From: Eric Johnson, Reuters, PORT ANGELES, Wash
Published September 19, 2011 06:21 AM

The Salmon are happy, Largest dam removal in U.S. history begins in Washington

As a child, Adeline Smith, an elder in the Lower Elwha Klallam Tribe who grew up along the Elwha River, saw how a hulking concrete dam choked off one of the most prolific salmon runs on earth.


Some 300,000 salmon, some weighing up to 99 pounds, once migrated from the Strait of Juan de Fuca, a Pacific Ocean outlet, into the Elwha River to spawn and die.

"They are killing the fish, and they are taking away from our culture and our eating the fish," Smith, 94, told Reuters.

Her testimony helped spur an act of Congress, the Elwha River Ecosystem and Fisheries Restoration Act of 1992, signed by President George H.W. Bush, which sought to return the roughly 45-mile river to its free-flowing state.

Some 25 years later, Smith and 100 tribal members joined Washington Governor Chris Gregoire and Interior Secretary Ken Salazar to watch as the first concrete was scooped away from the Elwha Dam over the weekend as part of the largest dam removal in U.S. history.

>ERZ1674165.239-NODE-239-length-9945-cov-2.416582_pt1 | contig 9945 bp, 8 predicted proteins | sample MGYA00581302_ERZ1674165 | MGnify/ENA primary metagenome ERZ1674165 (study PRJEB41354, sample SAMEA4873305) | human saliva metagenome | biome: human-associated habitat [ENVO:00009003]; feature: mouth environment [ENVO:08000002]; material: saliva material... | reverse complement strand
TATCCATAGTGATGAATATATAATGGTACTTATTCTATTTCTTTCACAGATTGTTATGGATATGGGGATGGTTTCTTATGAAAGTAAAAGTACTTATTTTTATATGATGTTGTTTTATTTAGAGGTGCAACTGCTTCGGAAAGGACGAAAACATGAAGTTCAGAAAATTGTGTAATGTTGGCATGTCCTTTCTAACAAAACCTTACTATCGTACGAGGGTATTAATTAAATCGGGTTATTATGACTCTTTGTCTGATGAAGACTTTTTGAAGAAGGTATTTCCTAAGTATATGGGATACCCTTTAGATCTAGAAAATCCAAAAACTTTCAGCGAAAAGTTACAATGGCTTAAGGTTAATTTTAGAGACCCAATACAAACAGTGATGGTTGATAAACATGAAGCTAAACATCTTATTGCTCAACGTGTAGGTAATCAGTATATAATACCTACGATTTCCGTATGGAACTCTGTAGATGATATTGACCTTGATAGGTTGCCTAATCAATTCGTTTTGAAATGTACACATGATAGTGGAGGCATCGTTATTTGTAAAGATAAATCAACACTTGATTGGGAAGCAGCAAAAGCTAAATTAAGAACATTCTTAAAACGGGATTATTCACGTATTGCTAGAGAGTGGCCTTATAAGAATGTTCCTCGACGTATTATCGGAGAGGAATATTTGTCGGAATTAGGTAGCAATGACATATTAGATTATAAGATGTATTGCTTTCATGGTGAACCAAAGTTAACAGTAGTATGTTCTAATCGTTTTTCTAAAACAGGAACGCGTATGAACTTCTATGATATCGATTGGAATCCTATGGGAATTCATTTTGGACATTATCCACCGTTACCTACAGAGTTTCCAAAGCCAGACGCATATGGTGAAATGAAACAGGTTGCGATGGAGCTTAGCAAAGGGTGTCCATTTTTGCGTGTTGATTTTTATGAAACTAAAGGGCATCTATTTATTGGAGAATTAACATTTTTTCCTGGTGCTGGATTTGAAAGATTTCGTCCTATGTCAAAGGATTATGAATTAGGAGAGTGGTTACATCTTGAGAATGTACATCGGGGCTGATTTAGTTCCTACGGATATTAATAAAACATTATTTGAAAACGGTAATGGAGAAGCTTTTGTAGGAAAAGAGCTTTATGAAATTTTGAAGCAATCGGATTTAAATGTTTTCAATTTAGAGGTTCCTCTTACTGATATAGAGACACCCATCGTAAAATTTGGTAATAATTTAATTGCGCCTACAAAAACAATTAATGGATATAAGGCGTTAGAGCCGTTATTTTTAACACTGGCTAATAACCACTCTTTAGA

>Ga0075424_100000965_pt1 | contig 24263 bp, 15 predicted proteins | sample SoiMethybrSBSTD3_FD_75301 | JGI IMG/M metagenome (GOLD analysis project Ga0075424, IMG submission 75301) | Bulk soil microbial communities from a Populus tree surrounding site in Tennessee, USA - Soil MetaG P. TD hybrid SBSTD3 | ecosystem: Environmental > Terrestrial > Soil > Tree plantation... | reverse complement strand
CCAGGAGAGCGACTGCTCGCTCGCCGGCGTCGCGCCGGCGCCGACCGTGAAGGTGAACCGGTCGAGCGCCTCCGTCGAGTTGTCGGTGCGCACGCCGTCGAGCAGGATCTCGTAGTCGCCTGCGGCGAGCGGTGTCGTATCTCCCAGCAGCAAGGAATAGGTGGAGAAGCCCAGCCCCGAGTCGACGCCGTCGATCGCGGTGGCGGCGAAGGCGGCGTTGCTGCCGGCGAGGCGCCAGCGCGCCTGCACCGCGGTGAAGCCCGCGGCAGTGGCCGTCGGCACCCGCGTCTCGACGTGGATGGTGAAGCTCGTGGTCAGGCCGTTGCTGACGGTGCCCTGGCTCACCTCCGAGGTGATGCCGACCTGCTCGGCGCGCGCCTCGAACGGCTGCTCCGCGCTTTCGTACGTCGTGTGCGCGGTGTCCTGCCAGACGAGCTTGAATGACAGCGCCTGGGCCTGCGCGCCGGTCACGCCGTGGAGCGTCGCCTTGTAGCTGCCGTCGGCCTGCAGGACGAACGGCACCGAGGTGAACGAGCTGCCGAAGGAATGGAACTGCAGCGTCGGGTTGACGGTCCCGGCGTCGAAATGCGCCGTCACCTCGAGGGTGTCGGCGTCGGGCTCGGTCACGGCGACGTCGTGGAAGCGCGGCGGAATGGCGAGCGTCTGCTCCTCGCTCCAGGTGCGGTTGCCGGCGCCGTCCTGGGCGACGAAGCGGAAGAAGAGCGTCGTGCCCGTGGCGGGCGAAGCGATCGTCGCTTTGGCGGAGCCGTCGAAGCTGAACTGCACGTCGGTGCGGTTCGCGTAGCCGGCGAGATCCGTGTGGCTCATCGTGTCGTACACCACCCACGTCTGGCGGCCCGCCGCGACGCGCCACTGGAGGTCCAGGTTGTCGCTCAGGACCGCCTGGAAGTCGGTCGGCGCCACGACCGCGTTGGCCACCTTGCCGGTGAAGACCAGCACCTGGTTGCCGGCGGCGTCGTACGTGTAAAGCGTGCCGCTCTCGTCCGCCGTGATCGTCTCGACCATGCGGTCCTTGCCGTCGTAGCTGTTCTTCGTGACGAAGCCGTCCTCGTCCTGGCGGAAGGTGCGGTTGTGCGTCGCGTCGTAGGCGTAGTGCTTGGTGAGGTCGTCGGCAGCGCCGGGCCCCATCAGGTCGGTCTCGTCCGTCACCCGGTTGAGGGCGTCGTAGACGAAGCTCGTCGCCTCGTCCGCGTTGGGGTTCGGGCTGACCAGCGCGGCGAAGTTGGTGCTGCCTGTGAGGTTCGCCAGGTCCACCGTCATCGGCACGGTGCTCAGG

The dam removal includes the Elwha's two dams -- the 108-foot-tall Elwha Dam and the 210-foot-tall Glines Canyon Dam. It will cost roughly $27 million and take three years, said Don Laford, the project's construction manager.

The Elwha Dam, finished in 1913, helped bring electricity to the nascent milling town of Port Angeles. But it was built without a so-called fish ladder, a modern tool that allows migrating fish like salmon to traverse dams. Instead, salmon were forced to stop at the concrete wall and fruitlessly swim in circles looking for passage.

Historic salmon populations numbered more than 300,000 fish, according to tribal and park services estimates. They have fallen to roughly 3,000. The restoration project hopes to bring back fish to that initial level.

Among the custom-built dam's other shortcomings were its minimal production levels by today's standards, generating just 40 percent of the power needed to run the mill in Port Angeles and requiring expensive custom parts for repairs.

Photo credit: USGS

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